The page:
[UPDATED:] Lior Bitton, LA Jeweler Allegedly Filed False Report of $99,000 Diamond Theft
Now, the Orange County District Attorney's Office has announced the charge against Bitton: one felony count of insurance fraud, which could fetch five years in state prison. The announcement of Bitton's Friday arraignment follows . . .
December 1, 2010
JEWELRY STORE OWNER CHARGED WITH $99,000 FRAUD FOR COLLECTING INSURANCE ON 4.21 CARAT DIAMOND FALSELY REPORTED STOLEN
WESTMINSTER - A jewelry store owner has been charged with fraudulently collecting over $99,000 from his insurance company after falsely reporting a 4.21 carat diamond stolen. Lior Bitton, 36, Los Angeles, is charged with one felony count of insurance fraud and faces a maximum sentence of five years in state prison if convicted. He is being held on $100,000 bail and is scheduled to be arraigned Friday, Dec. 3, 2010, at the West Justice Center in Westminster. The time and Department are to be determined.
Bitton is the owner of Pacific Diamonds and Gems jewelry store in Westminster. On Jan. 7, 2010, one of Bitton's employees was robbed of 20 diamonds. Bitton is accused of filing a claim with his insurance company for the stolen diamonds, including a 4.21 carat diamond that the defendant had certified with the Gemological Institute of America (GIA) in September 2009. For the 4.21 carat diamond reported stolen, Bitton is accused of accepting over $99,000 from his insurance company.
In March 2010, Bitton is accused of traveling to Israel, meeting with a diamond wholesaler, and providing the wholesaler with the 4.21 carat diamond he had reported stolen two months earlier. The wholesaler in Israel submitted the diamond to GIA for certification. Using the stone's unique and distinct properties, similar to a fingerprint, GIA determined that the stone was the same that had been previously certified in March 2009.
The Westminster Police Department (WPD) investigated this case. The diamond was recovered and is in the custody of WPD.
Deputy District Attorney Matt Lockhart of the Major Fraud Unit is prosecuting this case.
Original Post, May 17, 8:45 a.m.: Jeweler Lior Bitton should change his name to Liar Bitton, according to Westminster Police.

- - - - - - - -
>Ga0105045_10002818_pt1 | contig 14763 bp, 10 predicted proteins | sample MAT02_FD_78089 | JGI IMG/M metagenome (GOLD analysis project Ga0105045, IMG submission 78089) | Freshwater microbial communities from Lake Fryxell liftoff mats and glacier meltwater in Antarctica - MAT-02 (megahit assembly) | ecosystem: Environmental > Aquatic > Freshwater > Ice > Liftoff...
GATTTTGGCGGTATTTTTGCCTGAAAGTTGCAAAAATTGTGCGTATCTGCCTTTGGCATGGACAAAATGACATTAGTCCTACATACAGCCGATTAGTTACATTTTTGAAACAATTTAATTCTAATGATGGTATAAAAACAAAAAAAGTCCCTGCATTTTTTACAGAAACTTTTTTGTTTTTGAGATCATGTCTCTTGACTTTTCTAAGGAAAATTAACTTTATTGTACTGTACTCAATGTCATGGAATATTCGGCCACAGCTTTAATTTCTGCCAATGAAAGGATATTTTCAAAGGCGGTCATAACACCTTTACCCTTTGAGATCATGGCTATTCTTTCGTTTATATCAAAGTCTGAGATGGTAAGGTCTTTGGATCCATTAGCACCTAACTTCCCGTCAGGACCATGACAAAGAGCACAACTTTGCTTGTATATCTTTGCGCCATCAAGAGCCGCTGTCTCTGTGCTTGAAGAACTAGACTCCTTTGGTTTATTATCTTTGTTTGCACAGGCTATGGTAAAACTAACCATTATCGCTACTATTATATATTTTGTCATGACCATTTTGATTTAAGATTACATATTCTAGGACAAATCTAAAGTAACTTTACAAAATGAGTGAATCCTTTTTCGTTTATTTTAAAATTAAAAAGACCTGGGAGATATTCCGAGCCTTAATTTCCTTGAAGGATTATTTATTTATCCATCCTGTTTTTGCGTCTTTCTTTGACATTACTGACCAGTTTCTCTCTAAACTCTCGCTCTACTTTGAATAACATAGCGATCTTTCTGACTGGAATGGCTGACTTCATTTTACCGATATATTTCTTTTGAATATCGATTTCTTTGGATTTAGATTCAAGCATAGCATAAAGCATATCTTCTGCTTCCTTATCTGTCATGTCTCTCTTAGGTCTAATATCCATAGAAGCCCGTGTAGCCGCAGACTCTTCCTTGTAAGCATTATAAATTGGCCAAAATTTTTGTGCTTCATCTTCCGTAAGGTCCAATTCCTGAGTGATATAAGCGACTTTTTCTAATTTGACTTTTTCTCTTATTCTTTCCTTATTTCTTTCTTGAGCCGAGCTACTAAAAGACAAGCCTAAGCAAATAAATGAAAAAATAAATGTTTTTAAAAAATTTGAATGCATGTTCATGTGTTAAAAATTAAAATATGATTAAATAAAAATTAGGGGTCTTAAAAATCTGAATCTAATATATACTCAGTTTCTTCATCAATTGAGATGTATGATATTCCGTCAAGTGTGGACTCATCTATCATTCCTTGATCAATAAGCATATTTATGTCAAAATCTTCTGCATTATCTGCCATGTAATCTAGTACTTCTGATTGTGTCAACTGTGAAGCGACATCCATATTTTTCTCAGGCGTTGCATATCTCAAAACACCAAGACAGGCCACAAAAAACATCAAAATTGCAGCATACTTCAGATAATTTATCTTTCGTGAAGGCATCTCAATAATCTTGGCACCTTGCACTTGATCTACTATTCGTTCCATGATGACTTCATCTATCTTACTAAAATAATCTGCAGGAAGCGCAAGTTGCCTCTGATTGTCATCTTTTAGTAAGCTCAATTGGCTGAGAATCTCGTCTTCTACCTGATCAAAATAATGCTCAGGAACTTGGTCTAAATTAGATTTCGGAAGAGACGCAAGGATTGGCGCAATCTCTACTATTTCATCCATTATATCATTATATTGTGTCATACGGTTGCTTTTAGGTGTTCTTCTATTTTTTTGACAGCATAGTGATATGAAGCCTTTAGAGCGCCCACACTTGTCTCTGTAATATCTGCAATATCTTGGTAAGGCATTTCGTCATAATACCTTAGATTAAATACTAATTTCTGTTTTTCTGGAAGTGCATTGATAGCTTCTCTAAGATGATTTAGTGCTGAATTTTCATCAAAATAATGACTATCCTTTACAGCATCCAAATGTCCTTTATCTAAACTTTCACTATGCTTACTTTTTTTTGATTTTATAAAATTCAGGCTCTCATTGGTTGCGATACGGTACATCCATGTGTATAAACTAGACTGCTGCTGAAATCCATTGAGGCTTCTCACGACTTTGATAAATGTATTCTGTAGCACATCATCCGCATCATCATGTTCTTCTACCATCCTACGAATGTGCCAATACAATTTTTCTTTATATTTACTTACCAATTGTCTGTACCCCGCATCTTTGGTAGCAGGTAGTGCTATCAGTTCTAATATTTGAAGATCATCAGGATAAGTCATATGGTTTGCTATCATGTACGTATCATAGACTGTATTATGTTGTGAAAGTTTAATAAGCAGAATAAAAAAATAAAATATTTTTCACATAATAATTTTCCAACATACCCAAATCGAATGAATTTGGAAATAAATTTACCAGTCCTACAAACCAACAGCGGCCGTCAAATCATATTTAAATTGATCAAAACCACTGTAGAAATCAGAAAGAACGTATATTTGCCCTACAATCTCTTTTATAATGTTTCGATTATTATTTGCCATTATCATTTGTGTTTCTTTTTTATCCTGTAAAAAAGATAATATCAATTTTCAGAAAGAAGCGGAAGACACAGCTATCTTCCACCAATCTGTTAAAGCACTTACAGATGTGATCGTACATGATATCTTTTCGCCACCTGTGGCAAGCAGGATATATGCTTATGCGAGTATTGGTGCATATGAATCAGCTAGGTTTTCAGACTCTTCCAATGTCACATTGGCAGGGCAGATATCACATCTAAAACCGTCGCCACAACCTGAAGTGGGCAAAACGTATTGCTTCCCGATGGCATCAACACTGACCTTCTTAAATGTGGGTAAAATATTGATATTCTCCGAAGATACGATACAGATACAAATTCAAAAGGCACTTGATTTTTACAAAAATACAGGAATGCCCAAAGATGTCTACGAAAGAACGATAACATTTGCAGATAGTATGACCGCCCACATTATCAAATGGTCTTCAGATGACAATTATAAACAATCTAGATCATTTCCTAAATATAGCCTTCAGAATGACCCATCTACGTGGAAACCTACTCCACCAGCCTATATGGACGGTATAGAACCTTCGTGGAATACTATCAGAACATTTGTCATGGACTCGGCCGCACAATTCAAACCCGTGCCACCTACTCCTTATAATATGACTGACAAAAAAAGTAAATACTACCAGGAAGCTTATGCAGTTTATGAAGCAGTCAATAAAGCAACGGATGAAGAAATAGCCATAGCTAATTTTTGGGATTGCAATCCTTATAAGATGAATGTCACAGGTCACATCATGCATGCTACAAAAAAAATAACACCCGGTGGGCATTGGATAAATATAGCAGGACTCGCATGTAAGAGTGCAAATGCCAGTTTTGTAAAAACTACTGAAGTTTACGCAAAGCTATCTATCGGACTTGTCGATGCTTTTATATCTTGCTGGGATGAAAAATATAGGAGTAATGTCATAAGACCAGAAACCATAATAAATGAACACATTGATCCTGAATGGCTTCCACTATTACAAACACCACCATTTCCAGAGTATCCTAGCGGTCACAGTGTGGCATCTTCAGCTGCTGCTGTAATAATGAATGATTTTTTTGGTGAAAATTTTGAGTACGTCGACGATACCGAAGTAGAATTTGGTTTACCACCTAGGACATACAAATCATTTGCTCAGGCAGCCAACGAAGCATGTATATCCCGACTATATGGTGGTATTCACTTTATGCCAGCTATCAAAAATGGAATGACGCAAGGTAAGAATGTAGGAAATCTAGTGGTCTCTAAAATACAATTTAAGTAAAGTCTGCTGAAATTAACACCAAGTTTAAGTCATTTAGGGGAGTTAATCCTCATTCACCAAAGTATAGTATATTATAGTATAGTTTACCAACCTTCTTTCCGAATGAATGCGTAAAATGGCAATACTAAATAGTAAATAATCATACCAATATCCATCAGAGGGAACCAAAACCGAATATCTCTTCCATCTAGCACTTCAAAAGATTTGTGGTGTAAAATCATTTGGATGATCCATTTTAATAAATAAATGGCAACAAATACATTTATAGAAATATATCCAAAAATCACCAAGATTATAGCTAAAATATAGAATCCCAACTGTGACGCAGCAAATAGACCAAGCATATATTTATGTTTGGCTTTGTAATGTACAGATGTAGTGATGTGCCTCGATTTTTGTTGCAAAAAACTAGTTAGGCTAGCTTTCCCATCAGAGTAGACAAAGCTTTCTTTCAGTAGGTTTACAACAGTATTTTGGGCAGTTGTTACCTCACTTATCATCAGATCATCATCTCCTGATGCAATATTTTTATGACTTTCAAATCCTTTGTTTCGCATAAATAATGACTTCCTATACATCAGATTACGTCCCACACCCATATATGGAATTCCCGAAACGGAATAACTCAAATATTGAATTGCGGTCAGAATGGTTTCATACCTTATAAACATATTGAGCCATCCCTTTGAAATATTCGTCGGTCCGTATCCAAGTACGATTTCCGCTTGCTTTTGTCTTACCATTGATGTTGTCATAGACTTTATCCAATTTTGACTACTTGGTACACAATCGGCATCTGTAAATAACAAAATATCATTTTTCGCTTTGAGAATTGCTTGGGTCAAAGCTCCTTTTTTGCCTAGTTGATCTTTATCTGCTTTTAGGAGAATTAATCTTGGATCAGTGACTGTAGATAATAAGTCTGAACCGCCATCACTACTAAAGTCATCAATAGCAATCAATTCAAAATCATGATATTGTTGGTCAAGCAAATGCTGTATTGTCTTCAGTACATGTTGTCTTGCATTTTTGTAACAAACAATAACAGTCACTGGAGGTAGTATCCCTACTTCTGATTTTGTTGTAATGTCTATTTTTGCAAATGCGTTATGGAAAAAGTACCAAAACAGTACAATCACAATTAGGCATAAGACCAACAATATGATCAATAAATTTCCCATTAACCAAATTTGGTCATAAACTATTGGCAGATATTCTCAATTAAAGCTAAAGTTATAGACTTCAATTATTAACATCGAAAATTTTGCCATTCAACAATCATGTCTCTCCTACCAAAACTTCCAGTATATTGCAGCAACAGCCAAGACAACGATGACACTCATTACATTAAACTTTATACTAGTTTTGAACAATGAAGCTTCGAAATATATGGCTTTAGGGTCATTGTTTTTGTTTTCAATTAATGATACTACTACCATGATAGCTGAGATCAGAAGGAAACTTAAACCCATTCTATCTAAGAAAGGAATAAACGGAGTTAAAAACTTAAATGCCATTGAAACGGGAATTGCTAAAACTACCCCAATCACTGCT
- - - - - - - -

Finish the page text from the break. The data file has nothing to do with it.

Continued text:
The 36-year-old owner of Los Angeles-based gem wholesaler Pacific Diamonds & Gems was arrested for allegedly inflating the loss he suffered after one of his couriers was robbed in January in Westminster.
Included in the $256,000 pinching of diamonds Bitton reported to his insurance company, Berkley Asset Protection of New York, was a 4.21 ct diamond with a retail value of $99,000.
However, during their investigation, detectives were able to determine that particular diamond was not in Westminster at the time of the robbery.
The alleged inflation of the loss made detectives wonder if there had been a robbery at all. But further investigation revealed that such a crime did occur. The courier was near Bolsa Avenue and Weststate Street around 7 p.m. Jan. 7 when six armed thieves wearing dark-colored hoods confronted him and took his jewels without hurting him. No robbers were apprehended.
"This type of crime happens periodically to jewelers who travel with gems to show to jewelry store merchants," explained Officer Van Woodson in the Westminster PD statement on Bitton's arrest.
The second alleged crime happened when Bitton filled out his insurance claim. Working with the Gemological Institute of America and the federal Interstate Theft Task Force, Westminster detectives learned that Bitton had traveled to Israel and given a jewel merchant there the 4.21 ct diamond to its value appraised.
"By checking the 'fingerprint' of the diamond, investigators were able to determine this was the same diamond Bitton reported as stolen to WPD and to his insurance company," Woodson states. "By knowingly doing so, Bitton was committing a theft by fraud."
After interviewing Bitton at his LA
office on March 25, a Westminster Police detective and FBI agent placed
him under arrest. He was booked into Orange County Jail on the charge of
filing a false claim to receive payment. He made bail, awaits a
preliminary hearing and maintains his innocence.
The courier was not arrested.